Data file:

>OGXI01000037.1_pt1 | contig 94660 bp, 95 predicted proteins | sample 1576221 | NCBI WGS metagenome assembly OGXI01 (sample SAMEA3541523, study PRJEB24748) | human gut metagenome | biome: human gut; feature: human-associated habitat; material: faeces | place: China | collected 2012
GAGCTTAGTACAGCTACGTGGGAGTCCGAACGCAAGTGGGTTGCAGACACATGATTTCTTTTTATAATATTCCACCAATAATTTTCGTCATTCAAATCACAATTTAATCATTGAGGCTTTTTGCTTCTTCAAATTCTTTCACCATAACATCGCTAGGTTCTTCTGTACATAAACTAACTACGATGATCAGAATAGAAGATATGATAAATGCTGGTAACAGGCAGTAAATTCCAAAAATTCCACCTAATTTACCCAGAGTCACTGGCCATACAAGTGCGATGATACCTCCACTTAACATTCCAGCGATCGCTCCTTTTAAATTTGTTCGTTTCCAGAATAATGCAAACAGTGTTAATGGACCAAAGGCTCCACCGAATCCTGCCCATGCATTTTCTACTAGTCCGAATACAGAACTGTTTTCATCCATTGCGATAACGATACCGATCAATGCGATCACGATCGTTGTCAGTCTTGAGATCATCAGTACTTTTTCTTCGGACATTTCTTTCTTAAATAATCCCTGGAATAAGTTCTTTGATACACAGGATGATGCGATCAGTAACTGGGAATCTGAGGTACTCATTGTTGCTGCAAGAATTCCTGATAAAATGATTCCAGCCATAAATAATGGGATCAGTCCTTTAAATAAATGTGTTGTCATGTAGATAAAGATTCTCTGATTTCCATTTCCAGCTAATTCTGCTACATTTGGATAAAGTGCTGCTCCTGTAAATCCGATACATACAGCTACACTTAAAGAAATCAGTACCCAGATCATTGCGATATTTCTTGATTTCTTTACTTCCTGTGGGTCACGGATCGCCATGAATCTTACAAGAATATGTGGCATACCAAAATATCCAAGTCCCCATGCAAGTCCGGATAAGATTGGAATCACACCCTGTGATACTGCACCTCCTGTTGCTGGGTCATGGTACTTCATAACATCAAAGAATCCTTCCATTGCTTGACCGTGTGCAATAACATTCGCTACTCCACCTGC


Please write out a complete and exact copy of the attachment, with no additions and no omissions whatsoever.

>OGXI01000037.1_pt1 | contig 94660 bp, 95 predicted proteins | sample 1576221 | NCBI WGS metagenome assembly OGXI01 (sample SAMEA3541523, study PRJEB24748) | human gut metagenome | biome: human gut; feature: human-associated habitat; material: faeces | place: China | collected 2012
GAGCTTAGTACAGCTACGTGGGAGTCCGAACGCAAGTGGGTTGCAGACACATGATTTCTTTTTATAATATTCCACCAATAATTTTCGTCATTCAAATCACAATTTAATCATTGAGGCTTTTTGCTTCTTCAAATTCTTTCACCATAACATCGCTAGGTTCTTCTGTACATAAACTAACTACGATGATCAGAATAGAAGATATGATAAATGCTGGTAACAGGCAGTAAATTCCAAAAATTCCACCTAATTTACCCAGAGTCACTGGCCATACAAGTGCGATGATACCTCCACTTAACATTCCAGCGATCGCTCCTTTTAAATTTGTTCGTTTCCAGAATAATGCAAACAGTGTTAATGGACCAAAGGCTCCACCGAATCCTGCCCATGCATTTTCTACTAGTCCGAATACAGAACTGTTTTCATCCATTGCGATAACGATACCGATCAATGCGATCACGATCGTTGTCAGTCTTGAGATCATCAGTACTTTTTCTTCGGACATTTCTTTCTTAAATAATCCCTGGAATAAGTTCTTTGATACACAGGATGATGCGATCAGTAACTGGGAATCTGAGGTACTCATTGTTGCTGCAAGAATTCCTGATAAAATGATTCCAGCCATAAATAATGGGATCAGTCCTTTAAATAAATGTGTTGTCATGTAGATAAAGATTCTCTGATTTCCATTTCCAGCTAATTCTGCTACATTTGGATAAAGTGCTGCTCCTGTAAATCCGATACATACAGCTACACTTAAAGAAATCAGTACCCAGATCATTGCGATATTTCTTGATTTCTTTACTTCCTGTGGGTCACGGATCGCCATGAATCTTACAAGAATATGTGGCATACCAAAATATCCAAGTCCCCATGCAAGTCCGGATAAGATTGGAATCACACCCTGTGATACTGCACCTCCTGTTGCTGGGTCATGGTACTTCATAACATCAAAGAATCCTTCCATTGCTTGACCGTGTGCAATAACATTCGCTACTCCACCTGC